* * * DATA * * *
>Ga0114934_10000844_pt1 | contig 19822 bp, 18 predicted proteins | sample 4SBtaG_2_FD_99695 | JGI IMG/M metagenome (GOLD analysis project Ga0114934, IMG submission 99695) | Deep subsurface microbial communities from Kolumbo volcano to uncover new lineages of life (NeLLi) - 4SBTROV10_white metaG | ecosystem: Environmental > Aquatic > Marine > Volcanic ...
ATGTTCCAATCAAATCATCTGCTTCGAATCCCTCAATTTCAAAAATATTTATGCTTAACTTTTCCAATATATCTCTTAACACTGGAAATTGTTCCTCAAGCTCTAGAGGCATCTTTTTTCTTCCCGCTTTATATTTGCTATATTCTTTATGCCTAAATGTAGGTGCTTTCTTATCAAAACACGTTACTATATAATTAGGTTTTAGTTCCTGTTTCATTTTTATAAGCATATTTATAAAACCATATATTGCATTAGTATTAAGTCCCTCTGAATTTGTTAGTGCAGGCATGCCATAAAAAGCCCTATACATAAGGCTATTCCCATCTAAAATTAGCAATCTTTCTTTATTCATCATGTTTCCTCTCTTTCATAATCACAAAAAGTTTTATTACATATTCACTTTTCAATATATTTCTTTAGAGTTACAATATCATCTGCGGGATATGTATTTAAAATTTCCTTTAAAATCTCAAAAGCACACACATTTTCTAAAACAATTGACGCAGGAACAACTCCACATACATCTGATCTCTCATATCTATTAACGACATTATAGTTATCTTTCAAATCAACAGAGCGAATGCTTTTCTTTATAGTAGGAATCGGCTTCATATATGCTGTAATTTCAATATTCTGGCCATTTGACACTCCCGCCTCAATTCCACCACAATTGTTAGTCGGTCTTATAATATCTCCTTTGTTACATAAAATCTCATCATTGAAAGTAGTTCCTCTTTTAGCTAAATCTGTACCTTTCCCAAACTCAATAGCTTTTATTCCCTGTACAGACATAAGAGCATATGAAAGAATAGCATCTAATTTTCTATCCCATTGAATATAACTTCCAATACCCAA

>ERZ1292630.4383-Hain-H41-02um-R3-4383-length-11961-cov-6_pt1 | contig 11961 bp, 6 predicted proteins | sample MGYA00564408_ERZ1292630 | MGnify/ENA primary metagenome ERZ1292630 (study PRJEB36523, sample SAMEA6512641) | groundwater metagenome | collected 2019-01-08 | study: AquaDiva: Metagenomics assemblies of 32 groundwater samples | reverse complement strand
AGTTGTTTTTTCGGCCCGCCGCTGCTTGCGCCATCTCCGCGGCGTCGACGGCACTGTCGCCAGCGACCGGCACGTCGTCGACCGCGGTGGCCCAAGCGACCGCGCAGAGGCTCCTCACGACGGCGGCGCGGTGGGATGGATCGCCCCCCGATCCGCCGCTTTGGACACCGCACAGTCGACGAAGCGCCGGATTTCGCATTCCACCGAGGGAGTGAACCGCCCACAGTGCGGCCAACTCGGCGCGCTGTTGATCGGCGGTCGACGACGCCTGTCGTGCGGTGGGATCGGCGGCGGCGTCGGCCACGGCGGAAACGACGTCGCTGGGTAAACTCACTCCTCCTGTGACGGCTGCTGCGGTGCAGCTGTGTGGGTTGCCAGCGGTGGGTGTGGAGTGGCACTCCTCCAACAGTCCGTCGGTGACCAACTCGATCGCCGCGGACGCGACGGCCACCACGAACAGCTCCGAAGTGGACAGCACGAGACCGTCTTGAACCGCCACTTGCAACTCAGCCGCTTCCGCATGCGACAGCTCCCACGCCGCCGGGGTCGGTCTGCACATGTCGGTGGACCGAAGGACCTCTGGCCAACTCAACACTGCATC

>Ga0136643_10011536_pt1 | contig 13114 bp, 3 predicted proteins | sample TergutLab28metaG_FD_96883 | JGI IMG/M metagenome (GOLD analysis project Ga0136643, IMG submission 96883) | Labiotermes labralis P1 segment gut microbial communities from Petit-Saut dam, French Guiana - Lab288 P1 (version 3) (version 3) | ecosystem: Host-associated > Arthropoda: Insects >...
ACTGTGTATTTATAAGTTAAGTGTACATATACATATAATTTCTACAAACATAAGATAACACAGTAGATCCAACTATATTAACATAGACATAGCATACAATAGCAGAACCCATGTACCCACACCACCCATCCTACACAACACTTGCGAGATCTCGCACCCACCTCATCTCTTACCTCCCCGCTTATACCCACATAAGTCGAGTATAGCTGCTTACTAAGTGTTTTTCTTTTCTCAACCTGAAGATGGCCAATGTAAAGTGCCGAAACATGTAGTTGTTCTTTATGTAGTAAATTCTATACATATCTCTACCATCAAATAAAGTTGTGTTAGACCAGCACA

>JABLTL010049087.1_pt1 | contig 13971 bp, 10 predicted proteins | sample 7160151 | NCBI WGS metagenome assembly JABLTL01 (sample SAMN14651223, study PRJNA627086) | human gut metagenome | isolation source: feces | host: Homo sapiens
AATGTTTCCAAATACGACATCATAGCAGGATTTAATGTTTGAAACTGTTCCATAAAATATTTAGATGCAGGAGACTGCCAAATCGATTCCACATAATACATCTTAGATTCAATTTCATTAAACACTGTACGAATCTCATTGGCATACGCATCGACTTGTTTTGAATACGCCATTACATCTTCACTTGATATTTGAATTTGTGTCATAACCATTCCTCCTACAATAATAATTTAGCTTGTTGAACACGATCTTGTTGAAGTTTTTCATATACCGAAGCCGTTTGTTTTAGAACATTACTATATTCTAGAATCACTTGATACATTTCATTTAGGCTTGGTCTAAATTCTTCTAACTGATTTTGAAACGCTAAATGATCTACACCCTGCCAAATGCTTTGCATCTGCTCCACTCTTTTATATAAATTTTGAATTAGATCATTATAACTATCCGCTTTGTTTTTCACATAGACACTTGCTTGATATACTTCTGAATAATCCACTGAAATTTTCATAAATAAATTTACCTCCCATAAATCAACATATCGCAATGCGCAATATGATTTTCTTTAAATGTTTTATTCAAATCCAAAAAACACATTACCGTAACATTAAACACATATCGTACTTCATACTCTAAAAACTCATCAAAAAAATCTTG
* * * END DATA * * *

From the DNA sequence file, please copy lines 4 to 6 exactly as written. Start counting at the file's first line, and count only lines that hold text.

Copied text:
AGTTGTTTTTTCGGCCCGCCGCTGCTTGCGCCATCTCCGCGGCGTCGACGGCACTGTCGCCAGCGACCGGCACGTCGTCGACCGCGGTGGCCCAAGCGACCGCGCAGAGGCTCCTCACGACGGCGGCGCGGTGGGATGGATCGCCCCCCGATCCGCCGCTTTGGACACCGCACAGTCGACGAAGCGCCGGATTTCGCATTCCACCGAGGGAGTGAACCGCCCACAGTGCGGCCAACTCGGCGCGCTGTTGATCGGCGGTCGACGACGCCTGTCGTGCGGTGGGATCGGCGGCGGCGTCGGCCACGGCGGAAACGACGTCGCTGGGTAAACTCACTCCTCCTGTGACGGCTGCTGCGGTGCAGCTGTGTGGGTTGCCAGCGGTGGGTGTGGAGTGGCACTCCTCCAACAGTCCGTCGGTGACCAACTCGATCGCCGCGGACGCGACGGCCACCACGAACAGCTCCGAAGTGGACAGCACGAGACCGTCTTGAACCGCCACTTGCAACTCAGCCGCTTCCGCATGCGACAGCTCCCACGCCGCCGGGGTCGGTCTGCACATGTCGGTGGACCGAAGGACCTCTGGCCAACTCAACACTGCATC

>Ga0136643_10011536_pt1 | contig 13114 bp, 3 predicted proteins | sample TergutLab28metaG_FD_96883 | JGI IMG/M metagenome (GOLD analysis project Ga0136643, IMG submission 96883) | Labiotermes labralis P1 segment gut microbial communities from Petit-Saut dam, French Guiana - Lab288 P1 (version 3) (version 3) | ecosystem: Host-associated > Arthropoda: Insects >...
ACTGTGTATTTATAAGTTAAGTGTACATATACATATAATTTCTACAAACATAAGATAACACAGTAGATCCAACTATATTAACATAGACATAGCATACAATAGCAGAACCCATGTACCCACACCACCCATCCTACACAACACTTGCGAGATCTCGCACCCACCTCATCTCTTACCTCCCCGCTTATACCCACATAAGTCGAGTATAGCTGCTTACTAAGTGTTTTTCTTTTCTCAACCTGAAGATGGCCAATGTAAAGTGCCGAAACATGTAGTTGTTCTTTATGTAGTAAATTCTATACATATCTCTACCATCAAATAAAGTTGTGTTAGACCAGCACA